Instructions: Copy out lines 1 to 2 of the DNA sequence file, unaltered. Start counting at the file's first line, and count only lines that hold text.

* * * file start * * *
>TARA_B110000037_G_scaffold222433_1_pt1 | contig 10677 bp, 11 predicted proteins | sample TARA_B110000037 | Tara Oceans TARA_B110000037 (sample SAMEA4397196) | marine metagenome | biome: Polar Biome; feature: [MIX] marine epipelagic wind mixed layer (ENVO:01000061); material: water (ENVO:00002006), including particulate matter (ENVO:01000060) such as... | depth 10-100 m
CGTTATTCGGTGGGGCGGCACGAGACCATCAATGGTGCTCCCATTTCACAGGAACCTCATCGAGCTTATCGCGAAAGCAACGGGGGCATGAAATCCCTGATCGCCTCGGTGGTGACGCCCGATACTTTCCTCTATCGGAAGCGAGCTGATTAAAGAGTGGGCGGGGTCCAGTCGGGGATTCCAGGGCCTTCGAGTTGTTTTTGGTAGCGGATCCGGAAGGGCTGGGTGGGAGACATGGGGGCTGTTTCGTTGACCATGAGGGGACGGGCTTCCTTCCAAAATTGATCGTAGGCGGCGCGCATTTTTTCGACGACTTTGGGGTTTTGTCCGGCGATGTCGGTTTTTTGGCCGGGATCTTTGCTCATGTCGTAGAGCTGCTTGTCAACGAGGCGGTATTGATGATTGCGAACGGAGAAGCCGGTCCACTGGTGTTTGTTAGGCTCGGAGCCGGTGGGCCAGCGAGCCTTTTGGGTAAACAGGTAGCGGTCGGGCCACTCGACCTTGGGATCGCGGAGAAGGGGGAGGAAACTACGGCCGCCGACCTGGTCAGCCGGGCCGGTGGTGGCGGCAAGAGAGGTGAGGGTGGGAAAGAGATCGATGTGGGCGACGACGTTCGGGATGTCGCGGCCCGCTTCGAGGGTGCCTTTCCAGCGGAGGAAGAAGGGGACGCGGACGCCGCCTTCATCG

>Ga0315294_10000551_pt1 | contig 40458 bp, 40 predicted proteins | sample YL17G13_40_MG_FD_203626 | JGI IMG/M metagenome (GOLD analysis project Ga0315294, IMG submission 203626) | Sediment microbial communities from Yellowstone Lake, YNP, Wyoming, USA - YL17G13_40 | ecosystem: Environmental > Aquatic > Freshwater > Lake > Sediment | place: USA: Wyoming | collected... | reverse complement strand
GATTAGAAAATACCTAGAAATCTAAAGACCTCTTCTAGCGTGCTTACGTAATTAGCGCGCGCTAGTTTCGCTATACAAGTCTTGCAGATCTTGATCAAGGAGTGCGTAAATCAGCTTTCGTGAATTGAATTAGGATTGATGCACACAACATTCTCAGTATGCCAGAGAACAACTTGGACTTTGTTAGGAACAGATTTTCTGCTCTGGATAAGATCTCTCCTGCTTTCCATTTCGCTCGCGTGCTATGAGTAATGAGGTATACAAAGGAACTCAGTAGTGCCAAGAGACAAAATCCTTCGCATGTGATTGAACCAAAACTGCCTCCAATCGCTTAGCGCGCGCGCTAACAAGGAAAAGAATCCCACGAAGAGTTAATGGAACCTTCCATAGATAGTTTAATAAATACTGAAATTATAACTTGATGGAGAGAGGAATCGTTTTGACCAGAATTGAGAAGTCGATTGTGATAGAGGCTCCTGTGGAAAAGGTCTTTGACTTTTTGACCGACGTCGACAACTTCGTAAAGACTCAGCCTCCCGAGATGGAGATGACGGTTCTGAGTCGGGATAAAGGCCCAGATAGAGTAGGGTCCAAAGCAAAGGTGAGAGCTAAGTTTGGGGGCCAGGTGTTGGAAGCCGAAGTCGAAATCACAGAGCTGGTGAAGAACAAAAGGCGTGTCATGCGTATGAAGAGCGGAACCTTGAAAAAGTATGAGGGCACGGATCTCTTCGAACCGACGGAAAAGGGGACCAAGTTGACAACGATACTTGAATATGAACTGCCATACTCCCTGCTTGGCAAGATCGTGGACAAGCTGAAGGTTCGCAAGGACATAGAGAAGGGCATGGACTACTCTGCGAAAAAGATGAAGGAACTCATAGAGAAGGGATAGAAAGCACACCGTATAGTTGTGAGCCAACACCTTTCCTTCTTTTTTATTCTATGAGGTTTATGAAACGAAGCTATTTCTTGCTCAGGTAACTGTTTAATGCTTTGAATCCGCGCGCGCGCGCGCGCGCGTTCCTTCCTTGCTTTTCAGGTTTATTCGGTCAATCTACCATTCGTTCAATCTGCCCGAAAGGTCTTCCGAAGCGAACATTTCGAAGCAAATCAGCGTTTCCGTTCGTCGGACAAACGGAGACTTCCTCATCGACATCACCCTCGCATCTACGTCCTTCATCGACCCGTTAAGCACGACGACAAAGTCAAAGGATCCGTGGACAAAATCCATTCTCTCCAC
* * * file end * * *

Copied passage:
>TARA_B110000037_G_scaffold222433_1_pt1 | contig 10677 bp, 11 predicted proteins | sample TARA_B110000037 | Tara Oceans TARA_B110000037 (sample SAMEA4397196) | marine metagenome | biome: Polar Biome; feature: [MIX] marine epipelagic wind mixed layer (ENVO:01000061); material: water (ENVO:00002006), including particulate matter (ENVO:01000060) such as... | depth 10-100 m
CGTTATTCGGTGGGGCGGCACGAGACCATCAATGGTGCTCCCATTTCACAGGAACCTCATCGAGCTTATCGCGAAAGCAACGGGGGCATGAAATCCCTGATCGCCTCGGTGGTGACGCCCGATACTTTCCTCTATCGGAAGCGAGCTGATTAAAGAGTGGGCGGGGTCCAGTCGGGGATTCCAGGGCCTTCGAGTTGTTTTTGGTAGCGGATCCGGAAGGGCTGGGTGGGAGACATGGGGGCTGTTTCGTTGACCATGAGGGGACGGGCTTCCTTCCAAAATTGATCGTAGGCGGCGCGCATTTTTTCGACGACTTTGGGGTTTTGTCCGGCGATGTCGGTTTTTTGGCCGGGATCTTTGCTCATGTCGTAGAGCTGCTTGTCAACGAGGCGGTATTGATGATTGCGAACGGAGAAGCCGGTCCACTGGTGTTTGTTAGGCTCGGAGCCGGTGGGCCAGCGAGCCTTTTGGGTAAACAGGTAGCGGTCGGGCCACTCGACCTTGGGATCGCGGAGAAGGGGGAGGAAACTACGGCCGCCGACCTGGTCAGCCGGGCCGGTGGTGGCGGCAAGAGAGGTGAGGGTGGGAAAGAGATCGATGTGGGCGACGACGTTCGGGATGTCGCGGCCCGCTTCGAGGGTGCCTTTCCAGCGGAGGAAGAAGGGGACGCGGACGCCGCCTTCATCG